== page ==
Designated AYA Treatment Space Opens at Mercy St. Louis

March 30, 2021

ST. LOUIS – Adolescent and young adult cancer patients, typically ranging in age from 15 to 30, now have a dedicated treatment space at Mercy Hospital St. Louis. The Mercy Cardinals Young Adult Cancer Program includes a multifaceted, team-based approach providing state-of-the-art medical care while addressing the emotional, financial, education and career disruptions that a cancer diagnosis entails.

“Adolescent and young adult patients diagnosed with cancer face a unique struggle as they are forced to confront their own mortality at a time when their peers are discovering independence and feeling invincible,” said Rob Hanson, MD, PhD, Mercy Clinic pediatric hematologist-oncologist and director of the Cardinals Young Adult Cancer Program. 

As the only dedicated AYA program in the St. Louis region, Mercy's team of physicians, nurses, social workers and therapists have collaboratively built a supportive environment that wraps around patients and their families and friends beginning at the time of diagnosis and continues throughout treatment and long into survivorship.

Adoloescent and Young Adult Cancer Treatment

Dr. Rob Hanson discusses the differences in treating cancer patients ages 15-30. Cole Fletcher and his mom Christi also discuss how a cancer diagnosis and treatment in the late teen years can be so tough.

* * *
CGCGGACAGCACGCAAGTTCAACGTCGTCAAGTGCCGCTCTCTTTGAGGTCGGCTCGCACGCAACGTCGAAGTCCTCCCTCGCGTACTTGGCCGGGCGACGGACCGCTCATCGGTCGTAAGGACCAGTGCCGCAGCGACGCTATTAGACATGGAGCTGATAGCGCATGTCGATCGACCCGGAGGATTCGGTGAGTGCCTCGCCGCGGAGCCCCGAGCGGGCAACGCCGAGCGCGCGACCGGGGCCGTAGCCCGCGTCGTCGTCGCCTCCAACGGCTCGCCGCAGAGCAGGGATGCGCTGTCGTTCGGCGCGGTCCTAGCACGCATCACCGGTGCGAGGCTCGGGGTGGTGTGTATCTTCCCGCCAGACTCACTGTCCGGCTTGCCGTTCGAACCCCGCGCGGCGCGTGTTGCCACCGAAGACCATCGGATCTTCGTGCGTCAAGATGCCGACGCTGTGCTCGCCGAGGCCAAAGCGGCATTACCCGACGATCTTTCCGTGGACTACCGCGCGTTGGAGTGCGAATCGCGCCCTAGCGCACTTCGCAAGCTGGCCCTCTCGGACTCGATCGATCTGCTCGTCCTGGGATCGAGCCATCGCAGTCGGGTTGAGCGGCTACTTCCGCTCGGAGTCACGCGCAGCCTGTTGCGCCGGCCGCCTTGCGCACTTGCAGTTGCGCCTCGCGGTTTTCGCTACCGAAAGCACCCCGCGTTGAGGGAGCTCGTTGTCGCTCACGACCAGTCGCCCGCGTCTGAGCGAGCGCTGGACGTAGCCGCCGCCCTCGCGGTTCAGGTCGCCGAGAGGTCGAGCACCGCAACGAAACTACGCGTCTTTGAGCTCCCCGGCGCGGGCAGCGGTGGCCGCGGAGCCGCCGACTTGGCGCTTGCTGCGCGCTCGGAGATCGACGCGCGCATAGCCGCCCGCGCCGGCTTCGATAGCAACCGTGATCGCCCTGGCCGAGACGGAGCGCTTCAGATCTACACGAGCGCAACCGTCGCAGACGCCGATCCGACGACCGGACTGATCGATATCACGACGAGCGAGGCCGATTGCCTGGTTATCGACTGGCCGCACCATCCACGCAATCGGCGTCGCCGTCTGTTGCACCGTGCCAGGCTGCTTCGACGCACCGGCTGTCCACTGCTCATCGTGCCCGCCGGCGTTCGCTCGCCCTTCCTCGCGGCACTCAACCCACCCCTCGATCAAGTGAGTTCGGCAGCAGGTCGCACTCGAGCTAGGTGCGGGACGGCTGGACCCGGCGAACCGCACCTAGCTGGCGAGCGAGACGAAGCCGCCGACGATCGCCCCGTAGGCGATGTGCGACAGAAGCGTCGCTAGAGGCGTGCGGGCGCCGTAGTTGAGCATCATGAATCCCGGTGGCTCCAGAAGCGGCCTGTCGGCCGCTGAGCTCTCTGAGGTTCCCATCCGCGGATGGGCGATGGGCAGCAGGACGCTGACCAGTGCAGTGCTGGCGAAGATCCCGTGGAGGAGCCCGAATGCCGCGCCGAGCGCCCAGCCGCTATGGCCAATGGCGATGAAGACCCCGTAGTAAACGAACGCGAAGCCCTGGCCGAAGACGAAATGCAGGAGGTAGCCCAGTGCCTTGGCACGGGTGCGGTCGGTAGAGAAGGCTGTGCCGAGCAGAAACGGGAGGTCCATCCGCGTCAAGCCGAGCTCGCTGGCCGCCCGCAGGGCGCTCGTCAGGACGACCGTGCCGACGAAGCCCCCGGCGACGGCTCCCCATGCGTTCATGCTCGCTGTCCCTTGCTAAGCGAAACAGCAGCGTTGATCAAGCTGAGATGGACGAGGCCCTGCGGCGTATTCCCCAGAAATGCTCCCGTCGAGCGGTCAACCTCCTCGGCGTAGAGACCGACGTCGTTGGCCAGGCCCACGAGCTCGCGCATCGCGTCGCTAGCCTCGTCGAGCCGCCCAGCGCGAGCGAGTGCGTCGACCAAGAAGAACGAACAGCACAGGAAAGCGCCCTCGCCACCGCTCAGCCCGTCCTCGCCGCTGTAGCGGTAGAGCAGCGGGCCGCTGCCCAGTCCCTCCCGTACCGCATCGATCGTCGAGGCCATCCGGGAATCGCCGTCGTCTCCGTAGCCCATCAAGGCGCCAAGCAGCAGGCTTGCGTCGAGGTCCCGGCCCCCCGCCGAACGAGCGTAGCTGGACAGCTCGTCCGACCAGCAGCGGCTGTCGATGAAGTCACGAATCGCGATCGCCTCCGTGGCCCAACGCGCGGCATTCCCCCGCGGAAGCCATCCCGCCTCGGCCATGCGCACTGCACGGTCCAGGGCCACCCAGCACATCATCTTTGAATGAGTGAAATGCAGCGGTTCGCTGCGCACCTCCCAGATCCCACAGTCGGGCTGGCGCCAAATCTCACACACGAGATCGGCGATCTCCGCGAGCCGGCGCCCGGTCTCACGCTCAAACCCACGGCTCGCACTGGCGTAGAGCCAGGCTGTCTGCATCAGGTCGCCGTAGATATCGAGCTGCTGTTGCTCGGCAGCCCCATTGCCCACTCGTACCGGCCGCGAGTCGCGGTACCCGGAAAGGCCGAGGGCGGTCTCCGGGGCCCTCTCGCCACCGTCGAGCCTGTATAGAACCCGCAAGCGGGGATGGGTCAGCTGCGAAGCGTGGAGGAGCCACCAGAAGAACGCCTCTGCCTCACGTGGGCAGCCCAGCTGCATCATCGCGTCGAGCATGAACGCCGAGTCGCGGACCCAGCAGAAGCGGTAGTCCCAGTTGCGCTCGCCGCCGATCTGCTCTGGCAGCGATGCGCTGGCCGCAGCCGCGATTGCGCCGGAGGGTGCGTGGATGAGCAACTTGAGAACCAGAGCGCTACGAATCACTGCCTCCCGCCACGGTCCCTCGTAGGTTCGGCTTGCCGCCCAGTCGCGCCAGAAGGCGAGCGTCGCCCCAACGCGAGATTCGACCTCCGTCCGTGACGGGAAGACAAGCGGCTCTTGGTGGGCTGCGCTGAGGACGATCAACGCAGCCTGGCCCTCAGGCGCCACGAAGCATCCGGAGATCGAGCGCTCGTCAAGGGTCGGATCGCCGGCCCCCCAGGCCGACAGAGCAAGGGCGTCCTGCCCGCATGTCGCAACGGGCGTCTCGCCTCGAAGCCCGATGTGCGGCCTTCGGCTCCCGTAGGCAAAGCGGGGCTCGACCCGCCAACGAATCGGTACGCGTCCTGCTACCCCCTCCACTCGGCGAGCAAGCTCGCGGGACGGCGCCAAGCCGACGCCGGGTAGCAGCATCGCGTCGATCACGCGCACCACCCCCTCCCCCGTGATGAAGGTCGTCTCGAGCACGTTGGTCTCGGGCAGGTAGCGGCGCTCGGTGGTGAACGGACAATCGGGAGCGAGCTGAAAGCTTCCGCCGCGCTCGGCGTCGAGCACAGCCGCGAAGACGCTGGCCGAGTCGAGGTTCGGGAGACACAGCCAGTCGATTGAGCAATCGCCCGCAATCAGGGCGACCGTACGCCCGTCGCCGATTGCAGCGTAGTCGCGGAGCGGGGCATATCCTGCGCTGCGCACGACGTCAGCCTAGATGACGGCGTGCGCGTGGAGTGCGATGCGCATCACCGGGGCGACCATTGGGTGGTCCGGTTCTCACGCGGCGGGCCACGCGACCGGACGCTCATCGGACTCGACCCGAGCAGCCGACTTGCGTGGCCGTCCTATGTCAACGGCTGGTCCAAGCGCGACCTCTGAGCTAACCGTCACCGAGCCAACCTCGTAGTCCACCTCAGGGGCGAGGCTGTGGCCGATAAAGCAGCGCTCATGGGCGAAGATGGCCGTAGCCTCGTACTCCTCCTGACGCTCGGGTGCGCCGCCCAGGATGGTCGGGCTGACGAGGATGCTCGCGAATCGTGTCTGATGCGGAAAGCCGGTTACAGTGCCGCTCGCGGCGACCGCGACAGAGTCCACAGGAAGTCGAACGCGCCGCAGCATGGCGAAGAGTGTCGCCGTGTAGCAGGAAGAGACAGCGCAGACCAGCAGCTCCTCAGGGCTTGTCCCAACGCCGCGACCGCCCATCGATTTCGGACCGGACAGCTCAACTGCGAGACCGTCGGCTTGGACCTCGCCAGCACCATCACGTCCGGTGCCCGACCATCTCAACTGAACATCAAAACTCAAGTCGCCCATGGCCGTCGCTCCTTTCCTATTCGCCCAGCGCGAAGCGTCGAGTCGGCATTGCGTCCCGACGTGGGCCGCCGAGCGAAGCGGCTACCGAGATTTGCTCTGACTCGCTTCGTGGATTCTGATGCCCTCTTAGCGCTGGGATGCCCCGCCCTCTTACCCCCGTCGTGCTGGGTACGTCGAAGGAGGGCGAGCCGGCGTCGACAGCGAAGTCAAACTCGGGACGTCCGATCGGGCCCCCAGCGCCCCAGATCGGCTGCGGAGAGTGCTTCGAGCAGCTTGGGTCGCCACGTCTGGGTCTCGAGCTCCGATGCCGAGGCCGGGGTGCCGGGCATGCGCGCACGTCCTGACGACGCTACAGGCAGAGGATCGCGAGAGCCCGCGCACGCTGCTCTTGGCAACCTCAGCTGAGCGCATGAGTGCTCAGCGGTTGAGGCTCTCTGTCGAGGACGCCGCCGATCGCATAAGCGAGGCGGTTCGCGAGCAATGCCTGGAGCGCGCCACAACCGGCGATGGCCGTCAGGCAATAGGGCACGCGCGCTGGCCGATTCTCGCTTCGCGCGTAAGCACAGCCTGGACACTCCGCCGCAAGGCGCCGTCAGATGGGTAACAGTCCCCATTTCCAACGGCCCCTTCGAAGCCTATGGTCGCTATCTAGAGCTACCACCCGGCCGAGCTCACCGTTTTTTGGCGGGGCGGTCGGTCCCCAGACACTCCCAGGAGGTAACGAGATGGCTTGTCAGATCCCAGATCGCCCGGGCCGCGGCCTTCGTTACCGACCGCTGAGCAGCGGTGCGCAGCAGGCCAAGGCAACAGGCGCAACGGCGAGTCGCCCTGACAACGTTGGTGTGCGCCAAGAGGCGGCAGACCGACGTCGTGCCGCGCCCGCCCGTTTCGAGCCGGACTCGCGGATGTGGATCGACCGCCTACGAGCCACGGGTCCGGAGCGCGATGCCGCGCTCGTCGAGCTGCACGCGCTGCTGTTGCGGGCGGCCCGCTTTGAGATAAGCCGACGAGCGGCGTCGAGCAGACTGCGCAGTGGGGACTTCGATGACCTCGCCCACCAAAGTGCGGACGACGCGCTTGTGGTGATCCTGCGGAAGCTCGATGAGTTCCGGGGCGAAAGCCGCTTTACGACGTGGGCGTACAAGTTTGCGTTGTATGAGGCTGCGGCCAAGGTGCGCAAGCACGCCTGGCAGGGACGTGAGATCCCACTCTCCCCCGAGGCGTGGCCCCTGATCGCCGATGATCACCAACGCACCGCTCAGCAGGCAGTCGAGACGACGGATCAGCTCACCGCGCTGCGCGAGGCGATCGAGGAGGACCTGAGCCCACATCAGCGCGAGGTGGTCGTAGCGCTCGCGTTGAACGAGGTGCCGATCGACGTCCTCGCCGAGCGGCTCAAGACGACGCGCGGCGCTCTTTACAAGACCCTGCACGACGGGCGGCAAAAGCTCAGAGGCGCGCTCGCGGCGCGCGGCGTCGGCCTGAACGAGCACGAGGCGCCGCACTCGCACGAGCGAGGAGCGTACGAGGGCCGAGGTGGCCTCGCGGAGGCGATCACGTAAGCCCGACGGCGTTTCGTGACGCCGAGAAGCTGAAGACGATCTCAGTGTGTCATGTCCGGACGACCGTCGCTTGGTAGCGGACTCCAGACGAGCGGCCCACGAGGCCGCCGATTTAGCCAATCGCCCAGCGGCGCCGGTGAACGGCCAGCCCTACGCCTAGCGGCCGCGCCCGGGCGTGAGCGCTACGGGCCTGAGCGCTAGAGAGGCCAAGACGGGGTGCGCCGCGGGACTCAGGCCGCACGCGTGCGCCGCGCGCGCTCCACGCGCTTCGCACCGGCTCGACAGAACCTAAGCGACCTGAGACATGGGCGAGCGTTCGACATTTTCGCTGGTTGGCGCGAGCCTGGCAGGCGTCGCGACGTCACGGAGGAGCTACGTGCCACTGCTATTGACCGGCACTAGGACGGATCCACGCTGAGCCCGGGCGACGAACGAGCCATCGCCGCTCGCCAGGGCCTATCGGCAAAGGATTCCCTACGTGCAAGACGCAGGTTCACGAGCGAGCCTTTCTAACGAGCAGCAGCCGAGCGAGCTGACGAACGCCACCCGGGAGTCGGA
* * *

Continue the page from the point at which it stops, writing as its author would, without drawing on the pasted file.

Cancer in this age group is biologically different than the same cancer in older or younger patients.

“It was really 20 years ago that we recognized a dramatic difference in results when these patients were treated with pediatric style therapy versus those treated with adult style therapy,” Dr. Hanson said. “Young adults did much better with the pediatric directed regimen, which is difficult to administer with complicated and everchanging protocols.”

In order to provide AYA patients the more complex, pediatric treatments away from small children running around or babies crying, a new space has been dedicated for them. The space and staff for the AYA program are possible thanks to community support, charitable giving and Mercy Health Foundation St. Louis.

“It seems to be this missed group of people – you have this group in between who aren’t little enough to hug and hold but they’re not adults either to understand what’s going on with them,” said Christi Fletcher, whose son Cole was 17 years old when diagnosed with leukemia. “It was nice that attention was given to the teenage group.”

For more information about the AYA Program at Mercy Hospital St. Louis, please click here

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